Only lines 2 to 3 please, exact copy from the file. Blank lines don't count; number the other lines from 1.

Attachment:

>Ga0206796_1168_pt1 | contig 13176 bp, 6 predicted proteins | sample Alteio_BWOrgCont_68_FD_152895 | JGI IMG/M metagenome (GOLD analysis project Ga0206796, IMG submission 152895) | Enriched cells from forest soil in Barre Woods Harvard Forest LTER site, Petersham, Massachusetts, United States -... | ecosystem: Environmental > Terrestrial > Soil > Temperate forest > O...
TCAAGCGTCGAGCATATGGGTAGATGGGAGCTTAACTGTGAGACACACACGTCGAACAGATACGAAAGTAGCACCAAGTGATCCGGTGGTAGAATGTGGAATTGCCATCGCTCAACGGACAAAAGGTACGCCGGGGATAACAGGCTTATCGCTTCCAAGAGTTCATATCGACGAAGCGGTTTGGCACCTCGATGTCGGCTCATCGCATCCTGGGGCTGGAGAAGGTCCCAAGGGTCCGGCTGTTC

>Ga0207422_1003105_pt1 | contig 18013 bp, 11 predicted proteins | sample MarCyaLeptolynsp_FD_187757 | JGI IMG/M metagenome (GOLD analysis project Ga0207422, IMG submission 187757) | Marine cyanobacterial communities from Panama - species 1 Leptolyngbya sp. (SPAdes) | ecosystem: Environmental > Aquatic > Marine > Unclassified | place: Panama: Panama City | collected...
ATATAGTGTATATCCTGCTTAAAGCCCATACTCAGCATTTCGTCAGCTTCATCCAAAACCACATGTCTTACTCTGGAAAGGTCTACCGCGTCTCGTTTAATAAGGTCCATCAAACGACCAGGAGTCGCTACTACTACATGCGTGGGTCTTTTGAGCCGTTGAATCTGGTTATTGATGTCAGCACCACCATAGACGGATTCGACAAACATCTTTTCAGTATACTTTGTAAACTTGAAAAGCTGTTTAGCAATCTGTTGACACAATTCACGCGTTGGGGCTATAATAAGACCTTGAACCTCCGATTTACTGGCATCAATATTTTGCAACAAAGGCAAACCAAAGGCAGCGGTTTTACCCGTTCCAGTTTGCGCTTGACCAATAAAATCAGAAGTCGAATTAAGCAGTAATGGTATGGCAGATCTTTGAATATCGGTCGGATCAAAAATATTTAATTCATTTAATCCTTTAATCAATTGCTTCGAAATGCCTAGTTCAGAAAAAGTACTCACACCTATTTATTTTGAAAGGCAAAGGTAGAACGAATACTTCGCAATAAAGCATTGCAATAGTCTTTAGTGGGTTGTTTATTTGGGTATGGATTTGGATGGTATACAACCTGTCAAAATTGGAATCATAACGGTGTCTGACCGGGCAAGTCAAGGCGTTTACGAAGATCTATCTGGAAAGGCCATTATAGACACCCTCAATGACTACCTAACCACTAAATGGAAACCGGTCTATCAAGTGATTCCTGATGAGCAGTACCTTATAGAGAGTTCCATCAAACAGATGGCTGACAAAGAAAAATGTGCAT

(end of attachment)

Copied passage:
TCAAGCGTCGAGCATATGGGTAGATGGGAGCTTAACTGTGAGACACACACGTCGAACAGATACGAAAGTAGCACCAAGTGATCCGGTGGTAGAATGTGGAATTGCCATCGCTCAACGGACAAAAGGTACGCCGGGGATAACAGGCTTATCGCTTCCAAGAGTTCATATCGACGAAGCGGTTTGGCACCTCGATGTCGGCTCATCGCATCCTGGGGCTGGAGAAGGTCCCAAGGGTCCGGCTGTTC

>Ga0207422_1003105_pt1 | contig 18013 bp, 11 predicted proteins | sample MarCyaLeptolynsp_FD_187757 | JGI IMG/M metagenome (GOLD analysis project Ga0207422, IMG submission 187757) | Marine cyanobacterial communities from Panama - species 1 Leptolyngbya sp. (SPAdes) | ecosystem: Environmental > Aquatic > Marine > Unclassified | place: Panama: Panama City | collected...